|MOS (VCTK)||MOS (LibriSpeech)|
|Deep Voice 3 (Griffin-Lim)|
|Deep Voice 3 (WORLD)||-|
|Deep Voice 2 (WaveNet)||-|
Optimizing Inference for Deployment:
In order to deploy a neural TTS system in a cost-effective manner, the system must be able to handle as much traffic as alternative systems on a comparable amount of hardware. To do so, we target a throughput of ten million queries per day or 116 queries per second (QPS)
We introduce Deep Voice 3, a neural text-to-speech system based on a novel fully-convolutional sequence-to-sequence acoustic model with a position-augmented attention mechanism. We describe common error modes in sequence-to-sequence speech synthesis models and show that we successfully avoid these common error modes with Deep Voice 3. We show that our model is agnostic of the waveform synthesis method, and adapt it for Griffin-Lim spectrogram inversion, WaveNet, and WORLD vocoder synthesis. We demonstrate also that our architecture is capable of multispeaker speech synthesis by augmenting it with trainable speaker embeddings, a technique described in Deep Voice 2. Finally, we describe the production-ready Deep Voice 3 system in full including text normalization and performance characteristics, and demonstrate state-of-the-art quality through extensive MOS evaluations. Future work will involve improving the implicitly learned grapheme-to-phoneme model, jointly training with a neural vocoder, and training on cleaner and larger datasets to scale to model the full variability of human voices and accents from hundreds of thousands of speakers.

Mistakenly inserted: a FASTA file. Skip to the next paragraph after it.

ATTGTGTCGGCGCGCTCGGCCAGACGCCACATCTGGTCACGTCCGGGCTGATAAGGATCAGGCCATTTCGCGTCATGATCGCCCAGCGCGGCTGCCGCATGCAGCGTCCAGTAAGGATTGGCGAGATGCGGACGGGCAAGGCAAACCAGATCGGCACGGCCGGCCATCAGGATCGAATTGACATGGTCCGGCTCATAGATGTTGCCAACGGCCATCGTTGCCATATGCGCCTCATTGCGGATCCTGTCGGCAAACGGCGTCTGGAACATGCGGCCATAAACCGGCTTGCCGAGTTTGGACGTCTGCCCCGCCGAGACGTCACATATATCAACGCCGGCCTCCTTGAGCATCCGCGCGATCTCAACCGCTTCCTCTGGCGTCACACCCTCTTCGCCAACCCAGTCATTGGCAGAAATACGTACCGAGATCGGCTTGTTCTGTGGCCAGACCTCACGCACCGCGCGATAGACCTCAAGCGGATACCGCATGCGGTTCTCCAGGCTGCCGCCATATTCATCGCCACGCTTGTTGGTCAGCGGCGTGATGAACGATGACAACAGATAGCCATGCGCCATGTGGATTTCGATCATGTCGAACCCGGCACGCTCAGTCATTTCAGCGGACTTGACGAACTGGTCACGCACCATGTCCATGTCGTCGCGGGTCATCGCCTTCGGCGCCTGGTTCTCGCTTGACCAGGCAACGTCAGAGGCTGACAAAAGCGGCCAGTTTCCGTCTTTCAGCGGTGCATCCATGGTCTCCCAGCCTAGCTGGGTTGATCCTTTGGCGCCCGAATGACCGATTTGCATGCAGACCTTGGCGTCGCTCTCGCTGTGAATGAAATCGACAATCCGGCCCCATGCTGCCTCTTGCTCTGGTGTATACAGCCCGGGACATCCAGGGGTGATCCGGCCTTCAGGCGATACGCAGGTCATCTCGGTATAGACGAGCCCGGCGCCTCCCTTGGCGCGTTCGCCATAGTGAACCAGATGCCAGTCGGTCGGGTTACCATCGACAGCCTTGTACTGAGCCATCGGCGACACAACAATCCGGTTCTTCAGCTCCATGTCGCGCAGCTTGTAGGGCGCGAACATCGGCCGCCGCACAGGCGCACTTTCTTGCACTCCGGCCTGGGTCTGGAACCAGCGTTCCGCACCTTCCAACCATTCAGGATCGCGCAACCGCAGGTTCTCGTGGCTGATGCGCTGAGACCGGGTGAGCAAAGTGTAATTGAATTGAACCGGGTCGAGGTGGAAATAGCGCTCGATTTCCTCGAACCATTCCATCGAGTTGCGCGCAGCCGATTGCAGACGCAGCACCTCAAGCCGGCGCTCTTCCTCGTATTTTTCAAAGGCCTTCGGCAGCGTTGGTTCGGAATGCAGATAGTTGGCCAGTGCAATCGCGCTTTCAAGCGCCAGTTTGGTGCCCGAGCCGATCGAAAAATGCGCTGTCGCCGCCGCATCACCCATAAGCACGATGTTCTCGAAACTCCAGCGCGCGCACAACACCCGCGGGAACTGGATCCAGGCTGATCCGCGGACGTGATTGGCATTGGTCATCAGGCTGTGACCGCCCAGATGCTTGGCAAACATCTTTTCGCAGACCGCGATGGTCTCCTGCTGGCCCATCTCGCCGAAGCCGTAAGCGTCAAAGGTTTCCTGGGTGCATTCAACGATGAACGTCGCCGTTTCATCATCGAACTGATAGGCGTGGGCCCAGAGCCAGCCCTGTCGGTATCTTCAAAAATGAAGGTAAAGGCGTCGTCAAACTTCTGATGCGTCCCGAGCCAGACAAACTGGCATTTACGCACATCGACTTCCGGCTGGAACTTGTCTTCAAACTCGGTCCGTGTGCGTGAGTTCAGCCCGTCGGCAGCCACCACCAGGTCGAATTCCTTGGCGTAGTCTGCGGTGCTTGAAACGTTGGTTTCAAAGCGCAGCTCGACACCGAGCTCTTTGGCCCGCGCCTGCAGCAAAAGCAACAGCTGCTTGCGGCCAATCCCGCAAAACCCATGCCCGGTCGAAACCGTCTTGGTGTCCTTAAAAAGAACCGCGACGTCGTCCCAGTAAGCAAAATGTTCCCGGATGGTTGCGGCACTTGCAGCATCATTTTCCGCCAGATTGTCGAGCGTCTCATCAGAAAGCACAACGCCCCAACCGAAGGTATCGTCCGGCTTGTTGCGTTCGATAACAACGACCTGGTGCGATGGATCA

6Detailed Model Architecture of Deep Voice 3
The detailed model architecture in depicted in Figure 5.
7Optimizing Deep Voice 3 for deployment
Running inference with a TensorFlow graph turns out to be prohibitively expensive, averaging approximately 1 QPS